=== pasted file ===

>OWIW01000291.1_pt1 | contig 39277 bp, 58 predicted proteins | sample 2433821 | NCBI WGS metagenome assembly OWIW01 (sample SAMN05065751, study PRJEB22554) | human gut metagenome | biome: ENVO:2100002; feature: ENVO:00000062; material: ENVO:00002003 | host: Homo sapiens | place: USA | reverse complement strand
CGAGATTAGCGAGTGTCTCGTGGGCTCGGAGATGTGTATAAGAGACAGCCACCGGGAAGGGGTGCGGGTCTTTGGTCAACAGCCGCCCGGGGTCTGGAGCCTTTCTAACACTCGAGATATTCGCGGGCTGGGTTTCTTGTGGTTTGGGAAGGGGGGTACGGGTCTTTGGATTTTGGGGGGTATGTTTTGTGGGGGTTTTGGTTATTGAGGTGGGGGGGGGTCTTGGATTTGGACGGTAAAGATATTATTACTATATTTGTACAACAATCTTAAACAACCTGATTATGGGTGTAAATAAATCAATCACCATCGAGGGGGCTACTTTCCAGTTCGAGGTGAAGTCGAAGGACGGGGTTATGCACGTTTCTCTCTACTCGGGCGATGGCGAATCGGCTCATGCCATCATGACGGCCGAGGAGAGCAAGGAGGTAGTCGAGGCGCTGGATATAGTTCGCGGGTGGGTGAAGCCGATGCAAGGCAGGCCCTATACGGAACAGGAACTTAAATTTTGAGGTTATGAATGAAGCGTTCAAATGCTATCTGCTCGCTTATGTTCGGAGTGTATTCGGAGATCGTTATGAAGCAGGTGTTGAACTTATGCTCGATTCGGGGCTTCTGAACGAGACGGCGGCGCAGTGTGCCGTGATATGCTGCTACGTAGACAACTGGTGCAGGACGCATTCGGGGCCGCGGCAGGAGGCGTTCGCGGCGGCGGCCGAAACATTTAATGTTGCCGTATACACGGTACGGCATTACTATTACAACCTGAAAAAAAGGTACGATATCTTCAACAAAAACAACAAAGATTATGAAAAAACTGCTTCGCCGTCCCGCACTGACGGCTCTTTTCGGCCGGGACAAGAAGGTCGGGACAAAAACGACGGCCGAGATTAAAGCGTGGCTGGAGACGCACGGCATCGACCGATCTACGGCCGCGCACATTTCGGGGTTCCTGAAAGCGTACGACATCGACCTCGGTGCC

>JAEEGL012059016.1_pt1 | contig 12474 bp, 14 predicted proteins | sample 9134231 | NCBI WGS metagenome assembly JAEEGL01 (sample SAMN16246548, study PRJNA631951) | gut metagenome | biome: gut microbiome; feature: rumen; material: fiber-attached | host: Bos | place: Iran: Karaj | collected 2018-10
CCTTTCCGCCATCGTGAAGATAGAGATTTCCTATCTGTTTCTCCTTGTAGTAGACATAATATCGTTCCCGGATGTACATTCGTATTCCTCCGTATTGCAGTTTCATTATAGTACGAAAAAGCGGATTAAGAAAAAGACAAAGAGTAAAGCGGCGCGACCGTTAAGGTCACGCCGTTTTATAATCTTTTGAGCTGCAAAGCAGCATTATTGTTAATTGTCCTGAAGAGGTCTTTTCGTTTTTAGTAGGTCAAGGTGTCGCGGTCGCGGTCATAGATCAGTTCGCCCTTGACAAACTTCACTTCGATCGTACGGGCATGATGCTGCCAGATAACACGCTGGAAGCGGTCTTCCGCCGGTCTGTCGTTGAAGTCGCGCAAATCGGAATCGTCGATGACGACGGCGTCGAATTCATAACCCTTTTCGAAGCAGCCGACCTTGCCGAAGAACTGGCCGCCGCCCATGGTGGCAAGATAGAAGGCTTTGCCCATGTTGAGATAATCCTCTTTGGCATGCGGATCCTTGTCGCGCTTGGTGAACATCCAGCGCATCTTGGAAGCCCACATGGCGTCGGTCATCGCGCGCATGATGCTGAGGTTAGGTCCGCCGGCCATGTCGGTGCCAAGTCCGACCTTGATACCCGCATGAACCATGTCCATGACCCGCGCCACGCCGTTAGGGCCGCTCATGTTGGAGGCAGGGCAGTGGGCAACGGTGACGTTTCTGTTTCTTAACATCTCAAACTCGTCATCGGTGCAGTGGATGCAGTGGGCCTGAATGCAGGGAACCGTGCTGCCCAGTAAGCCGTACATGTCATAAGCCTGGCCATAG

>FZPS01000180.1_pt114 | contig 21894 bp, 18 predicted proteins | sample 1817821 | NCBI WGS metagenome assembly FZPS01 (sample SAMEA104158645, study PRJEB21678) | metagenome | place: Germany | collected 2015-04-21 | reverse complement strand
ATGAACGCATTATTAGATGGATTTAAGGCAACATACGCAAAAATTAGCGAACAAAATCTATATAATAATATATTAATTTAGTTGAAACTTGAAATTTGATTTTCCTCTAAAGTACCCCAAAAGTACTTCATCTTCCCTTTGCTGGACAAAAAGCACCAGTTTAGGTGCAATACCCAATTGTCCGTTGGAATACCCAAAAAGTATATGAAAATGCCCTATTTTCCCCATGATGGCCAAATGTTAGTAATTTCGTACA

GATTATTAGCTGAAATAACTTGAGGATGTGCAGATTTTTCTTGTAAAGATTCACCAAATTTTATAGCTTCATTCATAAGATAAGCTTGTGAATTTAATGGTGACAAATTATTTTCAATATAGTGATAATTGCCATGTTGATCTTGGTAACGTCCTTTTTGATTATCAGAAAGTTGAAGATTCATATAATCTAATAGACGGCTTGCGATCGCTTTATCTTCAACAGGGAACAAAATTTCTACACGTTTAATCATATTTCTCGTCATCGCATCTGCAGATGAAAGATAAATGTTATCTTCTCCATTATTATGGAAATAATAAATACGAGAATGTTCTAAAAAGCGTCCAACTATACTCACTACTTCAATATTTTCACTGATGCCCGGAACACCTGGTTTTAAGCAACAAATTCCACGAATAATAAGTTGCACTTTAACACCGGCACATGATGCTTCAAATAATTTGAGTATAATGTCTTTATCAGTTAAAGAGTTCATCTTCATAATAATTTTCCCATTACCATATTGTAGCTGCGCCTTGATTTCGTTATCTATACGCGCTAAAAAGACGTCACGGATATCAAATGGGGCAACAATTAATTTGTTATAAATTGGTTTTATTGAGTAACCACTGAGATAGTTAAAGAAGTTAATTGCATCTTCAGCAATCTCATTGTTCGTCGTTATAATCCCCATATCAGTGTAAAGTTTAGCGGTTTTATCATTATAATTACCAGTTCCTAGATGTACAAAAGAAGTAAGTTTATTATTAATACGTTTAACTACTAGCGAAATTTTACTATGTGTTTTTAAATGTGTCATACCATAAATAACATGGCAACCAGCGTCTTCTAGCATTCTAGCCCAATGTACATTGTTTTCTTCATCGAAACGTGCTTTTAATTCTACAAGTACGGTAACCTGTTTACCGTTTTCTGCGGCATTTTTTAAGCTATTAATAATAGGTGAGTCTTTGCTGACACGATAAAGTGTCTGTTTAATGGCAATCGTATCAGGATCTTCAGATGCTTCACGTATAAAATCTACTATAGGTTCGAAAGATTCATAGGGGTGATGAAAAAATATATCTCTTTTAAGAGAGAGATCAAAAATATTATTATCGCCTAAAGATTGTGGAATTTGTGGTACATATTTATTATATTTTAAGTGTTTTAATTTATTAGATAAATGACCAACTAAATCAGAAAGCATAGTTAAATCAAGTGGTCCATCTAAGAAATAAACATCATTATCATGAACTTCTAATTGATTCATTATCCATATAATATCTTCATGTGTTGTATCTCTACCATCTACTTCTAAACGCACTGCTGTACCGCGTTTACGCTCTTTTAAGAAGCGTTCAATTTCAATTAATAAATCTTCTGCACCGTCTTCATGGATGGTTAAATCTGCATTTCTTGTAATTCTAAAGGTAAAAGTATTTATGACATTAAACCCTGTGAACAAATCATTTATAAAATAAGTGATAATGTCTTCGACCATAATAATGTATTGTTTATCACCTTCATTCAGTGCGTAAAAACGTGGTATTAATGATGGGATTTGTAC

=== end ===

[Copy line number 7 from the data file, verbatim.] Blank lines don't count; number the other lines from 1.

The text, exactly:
GATTATTAGCTGAAATAACTTGAGGATGTGCAGATTTTTCTTGTAAAGATTCACCAAATTTTATAGCTTCATTCATAAGATAAGCTTGTGAATTTAATGGTGACAAATTATTTTCAATATAGTGATAATTGCCATGTTGATCTTGGTAACGTCCTTTTTGATTATCAGAAAGTTGAAGATTCATATAATCTAATAGACGGCTTGCGATCGCTTTATCTTCAACAGGGAACAAAATTTCTACACGTTTAATCATATTTCTCGTCATCGCATCTGCAGATGAAAGATAAATGTTATCTTCTCCATTATTATGGAAATAATAAATACGAGAATGTTCTAAAAAGCGTCCAACTATACTCACTACTTCAATATTTTCACTGATGCCCGGAACACCTGGTTTTAAGCAACAAATTCCACGAATAATAAGTTGCACTTTAACACCGGCACATGATGCTTCAAATAATTTGAGTATAATGTCTTTATCAGTTAAAGAGTTCATCTTCATAATAATTTTCCCATTACCATATTGTAGCTGCGCCTTGATTTCGTTATCTATACGCGCTAAAAAGACGTCACGGATATCAAATGGGGCAACAATTAATTTGTTATAAATTGGTTTTATTGAGTAACCACTGAGATAGTTAAAGAAGTTAATTGCATCTTCAGCAATCTCATTGTTCGTCGTTATAATCCCCATATCAGTGTAAAGTTTAGCGGTTTTATCATTATAATTACCAGTTCCTAGATGTACAAAAGAAGTAAGTTTATTATTAATACGTTTAACTACTAGCGAAATTTTACTATGTGTTTTTAAATGTGTCATACCATAAATAACATGGCAACCAGCGTCTTCTAGCATTCTAGCCCAATGTACATTGTTTTCTTCATCGAAACGTGCTTTTAATTCTACAAGTACGGTAACCTGTTTACCGTTTTCTGCGGCATTTTTTAAGCTATTAATAATAGGTGAGTCTTTGCTGACACGATAAAGTGTCTGTTTAATGGCAATCGTATCAGGATCTTCAGATGCTTCACGTATAAAATCTACTATAGGTTCGAAAGATTCATAGGGGTGATGAAAAAATATATCTCTTTTAAGAGAGAGATCAAAAATATTATTATCGCCTAAAGATTGTGGAATTTGTGGTACATATTTATTATATTTTAAGTGTTTTAATTTATTAGATAAATGACCAACTAAATCAGAAAGCATAGTTAAATCAAGTGGTCCATCTAAGAAATAAACATCATTATCATGAACTTCTAATTGATTCATTATCCATATAATATCTTCATGTGTTGTATCTCTACCATCTACTTCTAAACGCACTGCTGTACCGCGTTTACGCTCTTTTAAGAAGCGTTCAATTTCAATTAATAAATCTTCTGCACCGTCTTCATGGATGGTTAAATCTGCATTTCTTGTAATTCTAAAGGTAAAAGTATTTATGACATTAAACCCTGTGAACAAATCATTTATAAAATAAGTGATAATGTCTTCGACCATAATAATGTATTGTTTATCACCTTCATTCAGTGCGTAAAAACGTGGTATTAATGATGGGATTTGTAC